The first time you use SourceTree we recommend you turn staging off.
If you have files that you have added or modified, you can commit them to git. This process of adding commits keeps track of your progress as you work on files in APSIM.
Commits also create a transparent history of your work that others can follow to understand what you’ve done and why. Each commit has an associated commit message, which is a description explaining why a particular change was made. Furthermore, each commit is considered a separate unit of change. This lets you roll back changes if a bug is found, or if you decide to head in a different direction.
Commit messages are important, especially since Git tracks your changes and then displays them as commits once they’re pushed to the server. By writing clear commit messages, you can make it easier for other people to follow along and provide feedback.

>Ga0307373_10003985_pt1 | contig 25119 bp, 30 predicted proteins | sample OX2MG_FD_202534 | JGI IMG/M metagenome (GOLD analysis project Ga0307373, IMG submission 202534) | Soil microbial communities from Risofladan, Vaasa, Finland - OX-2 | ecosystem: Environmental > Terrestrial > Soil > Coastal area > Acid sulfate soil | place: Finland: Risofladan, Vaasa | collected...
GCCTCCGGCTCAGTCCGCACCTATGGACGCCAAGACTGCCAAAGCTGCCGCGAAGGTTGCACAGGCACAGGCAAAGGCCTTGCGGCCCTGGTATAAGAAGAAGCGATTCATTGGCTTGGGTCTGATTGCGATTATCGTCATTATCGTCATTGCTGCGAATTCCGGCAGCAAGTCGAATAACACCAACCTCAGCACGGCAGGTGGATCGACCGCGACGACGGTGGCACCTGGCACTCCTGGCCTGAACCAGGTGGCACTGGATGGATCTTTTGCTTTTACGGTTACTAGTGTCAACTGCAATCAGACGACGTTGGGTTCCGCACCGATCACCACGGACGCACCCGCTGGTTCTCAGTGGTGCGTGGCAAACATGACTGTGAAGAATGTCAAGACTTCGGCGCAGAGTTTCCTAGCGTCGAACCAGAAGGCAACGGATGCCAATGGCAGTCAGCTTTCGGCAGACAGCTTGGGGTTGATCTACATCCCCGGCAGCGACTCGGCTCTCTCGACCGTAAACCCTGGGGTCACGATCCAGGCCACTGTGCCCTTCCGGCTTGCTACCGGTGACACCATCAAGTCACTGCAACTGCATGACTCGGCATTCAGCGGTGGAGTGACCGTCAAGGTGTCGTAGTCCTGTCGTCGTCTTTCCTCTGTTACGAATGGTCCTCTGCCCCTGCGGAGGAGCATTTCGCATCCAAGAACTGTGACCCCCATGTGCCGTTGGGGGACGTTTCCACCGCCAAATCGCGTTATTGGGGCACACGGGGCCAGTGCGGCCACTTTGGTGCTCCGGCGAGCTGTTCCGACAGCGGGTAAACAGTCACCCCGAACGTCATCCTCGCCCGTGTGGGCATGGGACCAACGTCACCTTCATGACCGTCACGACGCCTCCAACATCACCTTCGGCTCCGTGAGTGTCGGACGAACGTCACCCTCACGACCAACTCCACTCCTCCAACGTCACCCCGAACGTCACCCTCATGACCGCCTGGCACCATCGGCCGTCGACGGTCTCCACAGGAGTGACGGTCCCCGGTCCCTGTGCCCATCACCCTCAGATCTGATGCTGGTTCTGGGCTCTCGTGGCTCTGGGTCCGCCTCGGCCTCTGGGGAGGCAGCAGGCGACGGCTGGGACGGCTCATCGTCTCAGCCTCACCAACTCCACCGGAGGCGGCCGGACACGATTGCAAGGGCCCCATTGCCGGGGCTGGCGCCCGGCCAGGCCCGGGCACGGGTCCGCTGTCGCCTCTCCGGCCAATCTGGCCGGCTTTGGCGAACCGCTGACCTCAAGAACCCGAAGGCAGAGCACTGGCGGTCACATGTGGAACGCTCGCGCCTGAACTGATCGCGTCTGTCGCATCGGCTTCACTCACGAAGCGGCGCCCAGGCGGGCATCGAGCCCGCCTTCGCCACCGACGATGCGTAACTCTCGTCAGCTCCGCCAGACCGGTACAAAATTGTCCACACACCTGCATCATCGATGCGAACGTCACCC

Commits are local to your computer only until you do a push to a remote repository.
In the top left corner, SourceTree shows (by default) the files that you have modified but haven’t commited yet. If you have created new files that have never been commited they won’t be shown yet. To see these files, change the drop down box from ‘Modified files” to “Untracked”. Note that the .db files produced by APSIM simulations are ignored by git and should not be committed.
Clicking on a file will show you what you have changed. If you don’t want to keep the changes you have made, right click on the file and select ‘Discard’.
Tick the files you want to commit.
Finally, at the bottom type in a commit message, make sure ‘Push changes immediately…’ is unticked and then click Commit. At this point, your new commit is only on your computer and noone else can see it. You can commit files as many times as you wish.